Child Abuse Inquiry Decides Not to Name Accused
Irish Times, June 16, 2004 by Killian Doyle
The Commission to Inquire into Child Abuse has decided not to publicly name individuals accused of abuse unless they are convicted in the courts.
In a statement this morning, the commission chairman, Judge Séan Ryan, also said it would be calling witnesses to give evidence of abuse suffered by them, but only to the extent that is necessary in order for a proper investigation to be carried out.
The commission will now seek an amendment to the legislation drafted in 2000 under which it currently operates.
The problem with naming individual abusers was that it would prolong hearings for many years, as if people were to be identified, they would also have the right to be represented and cross-examine complainants in public sittings.
The proposal means that not all the 1,712 complainants to the Investigation Committee will now be heard. Judge Ryan said they could transfer to be heard at the other element of the commission, the Confidential Committee. This has already heard over 850 cases in private.
We are not going to wait for amending legislation before we get on with the inquiry
Judge Séan Ryan, Chairman of the Commission to Inquire into Child Abuse
Judge Ryan insisted this option was not a "consolation prize" for people whose cases did not "make the cut" for hearing at the Investigation Committee.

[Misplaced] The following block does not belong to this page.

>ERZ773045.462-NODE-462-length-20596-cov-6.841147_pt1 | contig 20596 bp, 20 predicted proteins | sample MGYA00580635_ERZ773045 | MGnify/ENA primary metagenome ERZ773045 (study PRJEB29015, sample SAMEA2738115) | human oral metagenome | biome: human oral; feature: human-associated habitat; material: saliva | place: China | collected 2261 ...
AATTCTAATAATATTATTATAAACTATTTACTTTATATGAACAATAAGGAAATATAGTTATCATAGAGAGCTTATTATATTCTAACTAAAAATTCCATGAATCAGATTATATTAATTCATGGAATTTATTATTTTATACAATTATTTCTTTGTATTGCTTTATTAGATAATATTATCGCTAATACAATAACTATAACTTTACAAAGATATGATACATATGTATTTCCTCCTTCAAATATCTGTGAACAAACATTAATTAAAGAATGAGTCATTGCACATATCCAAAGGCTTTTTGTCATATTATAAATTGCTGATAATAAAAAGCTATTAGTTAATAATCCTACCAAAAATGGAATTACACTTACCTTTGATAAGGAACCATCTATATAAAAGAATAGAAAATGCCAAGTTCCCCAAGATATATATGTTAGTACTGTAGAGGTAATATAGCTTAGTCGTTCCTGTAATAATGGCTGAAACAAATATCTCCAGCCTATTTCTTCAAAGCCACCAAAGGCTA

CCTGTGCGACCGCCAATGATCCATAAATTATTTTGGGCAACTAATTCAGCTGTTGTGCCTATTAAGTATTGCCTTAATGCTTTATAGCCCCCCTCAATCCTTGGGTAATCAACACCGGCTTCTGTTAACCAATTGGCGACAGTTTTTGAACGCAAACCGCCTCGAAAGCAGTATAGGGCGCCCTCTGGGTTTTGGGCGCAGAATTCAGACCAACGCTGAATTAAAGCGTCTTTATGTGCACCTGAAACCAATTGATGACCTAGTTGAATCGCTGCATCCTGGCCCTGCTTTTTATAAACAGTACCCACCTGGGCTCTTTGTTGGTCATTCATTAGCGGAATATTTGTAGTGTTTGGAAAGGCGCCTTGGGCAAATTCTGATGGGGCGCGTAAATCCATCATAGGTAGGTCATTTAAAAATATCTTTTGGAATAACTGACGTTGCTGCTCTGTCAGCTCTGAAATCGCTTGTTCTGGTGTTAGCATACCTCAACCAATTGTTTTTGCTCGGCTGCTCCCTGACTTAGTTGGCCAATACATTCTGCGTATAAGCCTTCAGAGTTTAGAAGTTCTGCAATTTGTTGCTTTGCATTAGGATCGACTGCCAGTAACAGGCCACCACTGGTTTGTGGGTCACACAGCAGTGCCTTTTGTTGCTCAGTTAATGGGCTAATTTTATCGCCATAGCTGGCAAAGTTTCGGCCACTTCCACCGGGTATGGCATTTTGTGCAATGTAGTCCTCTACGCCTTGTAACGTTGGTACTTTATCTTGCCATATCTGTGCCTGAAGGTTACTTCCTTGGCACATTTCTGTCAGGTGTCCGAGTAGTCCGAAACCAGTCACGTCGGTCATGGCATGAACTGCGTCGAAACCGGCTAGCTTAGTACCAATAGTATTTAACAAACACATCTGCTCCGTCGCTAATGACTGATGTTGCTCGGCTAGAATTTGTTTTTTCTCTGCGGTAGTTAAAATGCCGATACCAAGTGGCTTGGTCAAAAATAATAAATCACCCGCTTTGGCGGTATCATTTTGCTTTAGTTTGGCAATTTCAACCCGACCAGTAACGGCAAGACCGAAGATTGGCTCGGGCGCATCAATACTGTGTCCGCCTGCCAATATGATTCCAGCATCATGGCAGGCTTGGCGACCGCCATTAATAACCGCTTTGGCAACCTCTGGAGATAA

The Investigation Committee has been holding discussions over the seven months to decide its future course of action. These included consultations with the legal teams representing victims, alleged abusers and various parties, including religious organisations.
Judge Ryan said they were anxious to find a solution that met the legal requirements laid down by the courts; promised a proper investigation into what happened and why; would not be prolonged unfairly and unreasonably to everyone involved, including the public; and was practical and focussed and sensitive to participants.
"We were candidly of the view at that time that the best - indeed the only realistic - way forward was by abandoning the quest to name individual perpetrators," he said.
The chairman apologised to anyone concerned who may disagree with this decision. "We have a job to do and we cannot avoid the responsibility of deciding difficult questions."
The proposed changes to the legislation will be sent to the Government later this week for consideration. The Investigation Committee hopes to begin its inquiries into specific institutions where abuse is alleged to have taken place early next month. "We are not going to wait for amending legislation before we get on with the inquiry," he said.
Judge Ryan took over the chair of the commission when Ms Justice Laffoy suspended its work last September and resigned.
Today's announcement comes two weeks before the Supreme Court is due to decide on an appeal by the Christian Brothers. They had challenged a High Court decision upholding the way the Investigation Committee worked.http://www.irishtimes.com/newspaper/breaking/2004/0616/breaking30.html